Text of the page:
Obama vows to fight for assault-weapons ban, other controls on guns
He proposed banning assault weapons, limiting ammunition magazines to 10 rounds, requiring background checks on all gun purchases, penalizing those who buy guns from unlicensed dealers, hiring 1,000 more school resource officers and spending millions more on training, research and counseling.
The sweeping package - much of which needs approval from Congress - came a month after a shooting at an elementary school in Newtown, Conn., left 26 people, including 20 children, dead.
In an emotional midday speech at the White House complex, a somber Obama recalled the innocent Americans who have been killed in a string of mass shootings: at a movie theater last summer in Aurora, Colo.; at a Sikh temple a few weeks later in Oak Creek, Wis.; at a shopping center last month in Clackamas, Ore.; and at Virginia Tech in 2007.
"While there is no law or set of laws that can prevent every senseless act of violence completely, no piece of legislation that will prevent every tragedy, every act of evil, if there is even one thing we can do to reduce this violence, if there is even one life that can be saved, then we've got an obligation to try," Obama said, standing near four young children who had written him letters after the Newtown shooting.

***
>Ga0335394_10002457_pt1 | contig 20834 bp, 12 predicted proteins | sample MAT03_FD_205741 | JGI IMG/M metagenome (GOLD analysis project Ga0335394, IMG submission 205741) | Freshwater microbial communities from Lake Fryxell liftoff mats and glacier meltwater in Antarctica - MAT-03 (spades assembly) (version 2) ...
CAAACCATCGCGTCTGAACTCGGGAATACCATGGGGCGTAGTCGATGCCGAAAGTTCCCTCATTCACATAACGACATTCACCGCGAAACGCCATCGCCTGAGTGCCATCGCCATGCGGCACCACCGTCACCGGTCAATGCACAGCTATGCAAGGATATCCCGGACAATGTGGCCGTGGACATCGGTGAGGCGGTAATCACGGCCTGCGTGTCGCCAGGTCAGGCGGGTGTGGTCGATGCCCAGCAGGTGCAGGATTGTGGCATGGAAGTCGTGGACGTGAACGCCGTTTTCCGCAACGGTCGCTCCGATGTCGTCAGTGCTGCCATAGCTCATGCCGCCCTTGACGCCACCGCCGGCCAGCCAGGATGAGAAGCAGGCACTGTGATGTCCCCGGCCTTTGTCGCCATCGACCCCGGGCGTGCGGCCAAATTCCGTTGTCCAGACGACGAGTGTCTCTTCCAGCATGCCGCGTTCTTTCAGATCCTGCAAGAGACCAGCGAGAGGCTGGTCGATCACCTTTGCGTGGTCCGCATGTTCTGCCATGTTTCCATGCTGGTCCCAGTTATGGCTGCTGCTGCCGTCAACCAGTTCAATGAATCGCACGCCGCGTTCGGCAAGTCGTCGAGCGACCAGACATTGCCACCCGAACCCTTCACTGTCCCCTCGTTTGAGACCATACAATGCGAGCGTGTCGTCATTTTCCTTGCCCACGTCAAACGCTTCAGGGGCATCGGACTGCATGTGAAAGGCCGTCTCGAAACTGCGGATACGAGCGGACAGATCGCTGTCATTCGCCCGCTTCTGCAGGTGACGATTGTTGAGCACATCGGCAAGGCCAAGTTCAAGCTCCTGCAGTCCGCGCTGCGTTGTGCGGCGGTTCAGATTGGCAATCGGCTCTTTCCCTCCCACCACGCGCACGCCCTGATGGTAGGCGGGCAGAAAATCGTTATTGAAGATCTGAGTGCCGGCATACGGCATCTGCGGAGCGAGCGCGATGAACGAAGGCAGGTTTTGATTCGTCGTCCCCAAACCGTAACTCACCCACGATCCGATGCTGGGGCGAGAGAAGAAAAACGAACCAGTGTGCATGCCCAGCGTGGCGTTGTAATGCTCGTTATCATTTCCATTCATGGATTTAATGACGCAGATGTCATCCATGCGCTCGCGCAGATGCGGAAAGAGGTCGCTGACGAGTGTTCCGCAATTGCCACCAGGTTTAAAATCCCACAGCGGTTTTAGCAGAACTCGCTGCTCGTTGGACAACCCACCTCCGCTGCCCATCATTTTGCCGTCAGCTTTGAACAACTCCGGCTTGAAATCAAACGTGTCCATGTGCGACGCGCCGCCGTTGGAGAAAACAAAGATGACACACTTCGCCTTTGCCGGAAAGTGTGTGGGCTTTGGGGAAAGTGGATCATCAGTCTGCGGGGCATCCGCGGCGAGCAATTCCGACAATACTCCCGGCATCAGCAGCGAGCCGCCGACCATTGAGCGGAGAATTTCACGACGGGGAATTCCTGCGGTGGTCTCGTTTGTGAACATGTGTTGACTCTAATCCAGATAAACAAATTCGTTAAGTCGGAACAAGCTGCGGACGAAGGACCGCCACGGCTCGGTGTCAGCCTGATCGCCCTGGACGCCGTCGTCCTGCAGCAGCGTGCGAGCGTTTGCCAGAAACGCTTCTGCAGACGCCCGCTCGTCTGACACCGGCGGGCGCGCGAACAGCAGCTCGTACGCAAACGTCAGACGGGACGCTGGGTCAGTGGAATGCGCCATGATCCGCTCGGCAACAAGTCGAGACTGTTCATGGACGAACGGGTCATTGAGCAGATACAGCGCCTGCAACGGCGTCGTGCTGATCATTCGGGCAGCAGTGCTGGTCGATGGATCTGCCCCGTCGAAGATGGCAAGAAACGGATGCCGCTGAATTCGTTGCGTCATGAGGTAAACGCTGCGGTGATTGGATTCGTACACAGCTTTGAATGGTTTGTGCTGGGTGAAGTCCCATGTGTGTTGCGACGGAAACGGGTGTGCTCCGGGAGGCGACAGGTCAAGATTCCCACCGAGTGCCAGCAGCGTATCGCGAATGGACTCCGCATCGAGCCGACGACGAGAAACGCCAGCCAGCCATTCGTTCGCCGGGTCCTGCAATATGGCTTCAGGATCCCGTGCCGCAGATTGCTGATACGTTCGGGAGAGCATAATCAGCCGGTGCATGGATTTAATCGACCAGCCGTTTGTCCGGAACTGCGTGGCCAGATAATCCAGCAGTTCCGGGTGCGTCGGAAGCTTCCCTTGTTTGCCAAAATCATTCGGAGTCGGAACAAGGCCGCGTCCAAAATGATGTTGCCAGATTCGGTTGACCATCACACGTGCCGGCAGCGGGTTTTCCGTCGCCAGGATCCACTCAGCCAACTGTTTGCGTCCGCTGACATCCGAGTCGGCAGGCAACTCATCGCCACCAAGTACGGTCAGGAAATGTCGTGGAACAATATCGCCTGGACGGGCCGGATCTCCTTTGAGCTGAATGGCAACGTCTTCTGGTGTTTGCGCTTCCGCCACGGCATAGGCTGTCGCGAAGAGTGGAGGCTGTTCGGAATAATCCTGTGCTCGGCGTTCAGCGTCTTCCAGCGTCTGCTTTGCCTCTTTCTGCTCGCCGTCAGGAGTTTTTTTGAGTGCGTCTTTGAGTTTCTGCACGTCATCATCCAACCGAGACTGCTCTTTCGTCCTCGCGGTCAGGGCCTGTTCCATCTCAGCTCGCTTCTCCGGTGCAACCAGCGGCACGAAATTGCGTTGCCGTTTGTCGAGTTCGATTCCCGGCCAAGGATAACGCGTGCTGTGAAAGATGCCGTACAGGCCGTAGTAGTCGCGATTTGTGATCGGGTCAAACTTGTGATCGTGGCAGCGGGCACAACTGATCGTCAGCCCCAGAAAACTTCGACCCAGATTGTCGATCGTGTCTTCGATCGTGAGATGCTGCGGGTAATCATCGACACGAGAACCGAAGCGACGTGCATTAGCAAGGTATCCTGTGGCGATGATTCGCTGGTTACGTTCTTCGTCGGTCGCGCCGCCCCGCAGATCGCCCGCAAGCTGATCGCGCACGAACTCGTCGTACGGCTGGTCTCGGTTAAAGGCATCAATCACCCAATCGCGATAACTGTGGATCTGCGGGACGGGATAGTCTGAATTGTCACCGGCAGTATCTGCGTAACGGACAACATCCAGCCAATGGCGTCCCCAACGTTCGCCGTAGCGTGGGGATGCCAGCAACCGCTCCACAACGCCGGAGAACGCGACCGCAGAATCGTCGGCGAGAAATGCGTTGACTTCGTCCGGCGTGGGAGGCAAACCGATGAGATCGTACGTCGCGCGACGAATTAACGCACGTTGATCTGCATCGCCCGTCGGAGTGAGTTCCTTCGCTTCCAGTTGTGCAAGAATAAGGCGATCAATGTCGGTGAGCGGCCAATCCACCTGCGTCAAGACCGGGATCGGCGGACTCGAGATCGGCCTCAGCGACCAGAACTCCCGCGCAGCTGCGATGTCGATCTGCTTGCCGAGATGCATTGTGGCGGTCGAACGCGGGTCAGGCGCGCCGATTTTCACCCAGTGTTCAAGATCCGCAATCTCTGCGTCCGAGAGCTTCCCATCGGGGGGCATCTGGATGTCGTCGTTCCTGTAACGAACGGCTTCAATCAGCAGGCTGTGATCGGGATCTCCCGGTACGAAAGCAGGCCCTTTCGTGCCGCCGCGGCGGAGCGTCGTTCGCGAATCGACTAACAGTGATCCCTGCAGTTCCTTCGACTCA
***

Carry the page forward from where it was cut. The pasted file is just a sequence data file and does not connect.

Obama's announcement set off a fierce debate on Capitol Hill, where Republicans and some Democrats oppose changes that they fear would chip away at the Second Amendment right to bear arms.
"I am concerned that many of his (Obama's) proposals infringe on the rights of law-abiding firearm owners, which will not prevent a deranged individual or criminal from obtaining and misusing firearms to commit violence," New Hampshire Republican Sen. Kelly Ayotte said.
Democratic Congresswoman Carol Shea-Porter said she agreed with the President's "comprehensive approach."
"I will not and cannot forget the never-ending scenes of families and communities in shock and mourning, and I will not ignore the calls of our citizens to do something to help stop the violence."
Fellow New Hampshire Democrat Annie Kuster said: "Both parties need to come together to take a comprehensive, common sense approach that's focused on strengthening the enforcement of existing laws, improving access to mental health services, and protecting our communities from military-style assault weapons."
Leaders of the Democratic-led Senate expect to begin debate in two weeks.
In a statement Wednesday, the politically powerful National Rifle Association accused the President of "attacking firearms and ignoring children."
"The NRA will continue to focus on keeping our children safe and securing our schools, fixing our broken mental health system and prosecuting violent criminals to the fullest extent of the law," the group said.